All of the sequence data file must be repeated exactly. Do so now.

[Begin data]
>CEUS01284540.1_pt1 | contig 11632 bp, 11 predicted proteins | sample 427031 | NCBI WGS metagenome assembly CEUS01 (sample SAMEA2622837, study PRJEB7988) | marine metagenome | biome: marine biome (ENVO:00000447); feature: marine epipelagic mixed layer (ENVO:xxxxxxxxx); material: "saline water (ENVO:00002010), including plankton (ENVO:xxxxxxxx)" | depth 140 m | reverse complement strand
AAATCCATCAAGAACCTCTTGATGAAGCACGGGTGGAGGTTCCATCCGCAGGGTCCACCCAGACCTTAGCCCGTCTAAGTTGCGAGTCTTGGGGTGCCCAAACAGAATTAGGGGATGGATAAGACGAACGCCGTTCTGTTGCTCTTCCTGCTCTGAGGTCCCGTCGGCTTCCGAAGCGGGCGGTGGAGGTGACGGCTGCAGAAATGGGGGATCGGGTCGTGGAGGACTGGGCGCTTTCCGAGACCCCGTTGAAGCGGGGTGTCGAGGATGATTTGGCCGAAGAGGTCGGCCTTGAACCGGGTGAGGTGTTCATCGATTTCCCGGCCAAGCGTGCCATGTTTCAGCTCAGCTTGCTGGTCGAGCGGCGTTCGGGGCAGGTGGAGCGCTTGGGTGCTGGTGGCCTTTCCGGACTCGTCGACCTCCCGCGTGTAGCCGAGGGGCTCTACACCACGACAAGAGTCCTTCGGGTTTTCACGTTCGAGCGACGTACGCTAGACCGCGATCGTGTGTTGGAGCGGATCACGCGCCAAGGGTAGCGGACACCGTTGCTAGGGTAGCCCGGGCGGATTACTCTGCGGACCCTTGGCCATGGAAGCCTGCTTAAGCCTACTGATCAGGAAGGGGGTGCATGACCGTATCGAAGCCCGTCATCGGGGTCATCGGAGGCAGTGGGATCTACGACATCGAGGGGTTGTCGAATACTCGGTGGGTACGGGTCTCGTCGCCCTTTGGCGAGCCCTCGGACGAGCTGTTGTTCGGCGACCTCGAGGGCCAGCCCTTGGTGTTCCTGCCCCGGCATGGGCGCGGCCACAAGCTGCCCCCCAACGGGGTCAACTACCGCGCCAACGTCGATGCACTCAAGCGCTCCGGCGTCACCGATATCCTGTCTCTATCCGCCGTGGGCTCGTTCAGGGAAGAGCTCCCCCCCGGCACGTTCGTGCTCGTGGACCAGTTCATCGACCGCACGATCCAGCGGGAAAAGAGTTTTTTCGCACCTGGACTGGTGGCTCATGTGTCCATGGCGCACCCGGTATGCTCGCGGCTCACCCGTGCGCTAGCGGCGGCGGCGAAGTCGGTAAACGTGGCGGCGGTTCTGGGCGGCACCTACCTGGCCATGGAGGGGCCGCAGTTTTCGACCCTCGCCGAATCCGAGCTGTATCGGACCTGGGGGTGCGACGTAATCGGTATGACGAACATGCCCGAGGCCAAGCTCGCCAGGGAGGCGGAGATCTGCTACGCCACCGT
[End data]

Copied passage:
>CEUS01284540.1_pt1 | contig 11632 bp, 11 predicted proteins | sample 427031 | NCBI WGS metagenome assembly CEUS01 (sample SAMEA2622837, study PRJEB7988) | marine metagenome | biome: marine biome (ENVO:00000447); feature: marine epipelagic mixed layer (ENVO:xxxxxxxxx); material: "saline water (ENVO:00002010), including plankton (ENVO:xxxxxxxx)" | depth 140 m | reverse complement strand
AAATCCATCAAGAACCTCTTGATGAAGCACGGGTGGAGGTTCCATCCGCAGGGTCCACCCAGACCTTAGCCCGTCTAAGTTGCGAGTCTTGGGGTGCCCAAACAGAATTAGGGGATGGATAAGACGAACGCCGTTCTGTTGCTCTTCCTGCTCTGAGGTCCCGTCGGCTTCCGAAGCGGGCGGTGGAGGTGACGGCTGCAGAAATGGGGGATCGGGTCGTGGAGGACTGGGCGCTTTCCGAGACCCCGTTGAAGCGGGGTGTCGAGGATGATTTGGCCGAAGAGGTCGGCCTTGAACCGGGTGAGGTGTTCATCGATTTCCCGGCCAAGCGTGCCATGTTTCAGCTCAGCTTGCTGGTCGAGCGGCGTTCGGGGCAGGTGGAGCGCTTGGGTGCTGGTGGCCTTTCCGGACTCGTCGACCTCCCGCGTGTAGCCGAGGGGCTCTACACCACGACAAGAGTCCTTCGGGTTTTCACGTTCGAGCGACGTACGCTAGACCGCGATCGTGTGTTGGAGCGGATCACGCGCCAAGGGTAGCGGACACCGTTGCTAGGGTAGCCCGGGCGGATTACTCTGCGGACCCTTGGCCATGGAAGCCTGCTTAAGCCTACTGATCAGGAAGGGGGTGCATGACCGTATCGAAGCCCGTCATCGGGGTCATCGGAGGCAGTGGGATCTACGACATCGAGGGGTTGTCGAATACTCGGTGGGTACGGGTCTCGTCGCCCTTTGGCGAGCCCTCGGACGAGCTGTTGTTCGGCGACCTCGAGGGCCAGCCCTTGGTGTTCCTGCCCCGGCATGGGCGCGGCCACAAGCTGCCCCCCAACGGGGTCAACTACCGCGCCAACGTCGATGCACTCAAGCGCTCCGGCGTCACCGATATCCTGTCTCTATCCGCCGTGGGCTCGTTCAGGGAAGAGCTCCCCCCCGGCACGTTCGTGCTCGTGGACCAGTTCATCGACCGCACGATCCAGCGGGAAAAGAGTTTTTTCGCACCTGGACTGGTGGCTCATGTGTCCATGGCGCACCCGGTATGCTCGCGGCTCACCCGTGCGCTAGCGGCGGCGGCGAAGTCGGTAAACGTGGCGGCGGTTCTGGGCGGCACCTACCTGGCCATGGAGGGGCCGCAGTTTTCGACCCTCGCCGAATCCGAGCTGTATCGGACCTGGGGGTGCGACGTAATCGGTATGACGAACATGCCCGAGGCCAAGCTCGCCAGGGAGGCGGAGATCTGCTACGCCACCGT